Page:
Women! They go to work now! Who knew?
This is more or less the premise of CBS' new family sitcom, "Man with a Plan" in which Adam (Matt LeBlanc) is forced to take a bigger role in raising his children when his wife, previously a stay-at-home mom, goes back to work full-time. Raising three children isn't easy, which Adam only discovers when he takes a bigger role in his kids' life. They require snacks after school and never pick up their clothes inside the house; Teddy (Matthew McCann), their middle child, can't seem to keep his hands out of his pants.
It feels strangely retro to center a new show around this minor upheaval of traditional gender roles in a family; the deconstruction of the familial unit has historically been one of the obsessions of television storytelling, from "Maude" to "Murphy Brown" to "Mad Men." Even Lucy in "I Love Lucy" pursued work outside her home.
This throwback atmosphere makes it a little difficult to settle into "Man with a Plan," which not only plays up Adam's bristling masculinity but also repeatedly hammers home the idea that parenting is feminine. Adam meets a stay-at-home dad at a kindergarten parents' social who displays a trim, bookish demeanor quite at odds with Adam's Carhartt jacket and blue jeans. Adam stomps and commands; the other dad -- Lowell (Matt Cook), a series regular -- complains about the lack of foreign language curricula for their kindergarteners, his voice occasionally skewing high-pitched. When Adam makes a joke about beer, Lowell's delicate features contort into near-tears. "It's so nice to connect on a masculine level again," he says.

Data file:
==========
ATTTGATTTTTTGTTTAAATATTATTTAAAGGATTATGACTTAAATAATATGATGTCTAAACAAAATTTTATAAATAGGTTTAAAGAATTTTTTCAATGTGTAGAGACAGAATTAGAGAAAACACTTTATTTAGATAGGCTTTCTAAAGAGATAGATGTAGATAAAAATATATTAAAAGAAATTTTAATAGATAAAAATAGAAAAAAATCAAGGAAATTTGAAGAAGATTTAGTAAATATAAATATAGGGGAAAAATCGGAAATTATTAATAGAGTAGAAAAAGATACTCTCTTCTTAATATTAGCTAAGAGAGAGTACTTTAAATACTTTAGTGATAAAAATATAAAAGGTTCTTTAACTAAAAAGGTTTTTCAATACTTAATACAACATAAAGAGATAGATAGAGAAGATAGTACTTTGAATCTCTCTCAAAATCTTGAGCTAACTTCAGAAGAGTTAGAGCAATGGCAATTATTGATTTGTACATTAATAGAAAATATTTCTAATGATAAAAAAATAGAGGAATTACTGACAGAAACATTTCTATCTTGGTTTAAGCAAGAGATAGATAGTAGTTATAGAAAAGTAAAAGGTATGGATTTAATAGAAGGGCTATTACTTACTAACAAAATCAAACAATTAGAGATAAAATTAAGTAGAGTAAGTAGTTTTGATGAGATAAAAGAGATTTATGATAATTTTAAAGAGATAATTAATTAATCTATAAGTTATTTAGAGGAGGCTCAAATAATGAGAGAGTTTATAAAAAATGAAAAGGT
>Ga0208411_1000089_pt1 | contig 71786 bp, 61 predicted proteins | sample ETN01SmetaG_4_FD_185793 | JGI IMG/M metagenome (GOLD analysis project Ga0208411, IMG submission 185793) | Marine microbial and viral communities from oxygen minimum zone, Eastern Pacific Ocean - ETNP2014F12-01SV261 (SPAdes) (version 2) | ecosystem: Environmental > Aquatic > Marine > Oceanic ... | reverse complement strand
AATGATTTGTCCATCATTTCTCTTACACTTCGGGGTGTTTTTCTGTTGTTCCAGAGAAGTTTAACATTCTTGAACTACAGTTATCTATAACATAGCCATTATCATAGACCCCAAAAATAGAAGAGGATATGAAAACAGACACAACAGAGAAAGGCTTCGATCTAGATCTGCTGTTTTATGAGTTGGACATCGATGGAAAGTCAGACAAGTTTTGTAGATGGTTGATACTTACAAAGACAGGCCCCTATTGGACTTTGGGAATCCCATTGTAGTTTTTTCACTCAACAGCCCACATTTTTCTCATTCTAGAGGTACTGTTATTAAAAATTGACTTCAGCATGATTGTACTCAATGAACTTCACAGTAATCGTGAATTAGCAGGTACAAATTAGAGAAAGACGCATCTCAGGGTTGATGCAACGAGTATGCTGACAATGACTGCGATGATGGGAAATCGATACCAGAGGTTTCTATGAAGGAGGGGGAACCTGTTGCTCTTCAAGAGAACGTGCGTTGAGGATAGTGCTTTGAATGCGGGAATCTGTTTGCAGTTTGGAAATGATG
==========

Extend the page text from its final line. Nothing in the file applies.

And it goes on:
If Adam is a throwback, his wife, Andi (Liza Snyder), is intent on dragging him to at least the later 20th century, if not all the way to the 21st. (Snyder was a late addition to the "Man with a Plan" cast, after the original Andi, Jenna Fischer, was recast.) And together they provide an intimate, loving plausibility to the surprisingly traditional setup. The second episode of "Man with a Plan," which is set in Pittsburgh, revolves around 50-yard-line Steelers tickets in what feels like a far more plausible series of marital conflicts than Adam accusing his wife, as he does in the pilot, of ruining their perfect, hassle-free babies. (Apparently, he zoomed away in his pickup truck as soon as they fell asleep for the first time.)
As far as comfortable, mediocre family sitcoms go, "Man with a Plan" appears to be finding a nice groove, establishing a patter between easy stereotypes and incrementally encouraging Adam to grow. It's not television that aims to tell the viewing audience much new about themselves, but it does posit the idea that with enough love and patience, even a fully grown adult man can be convinced to help out with his kids.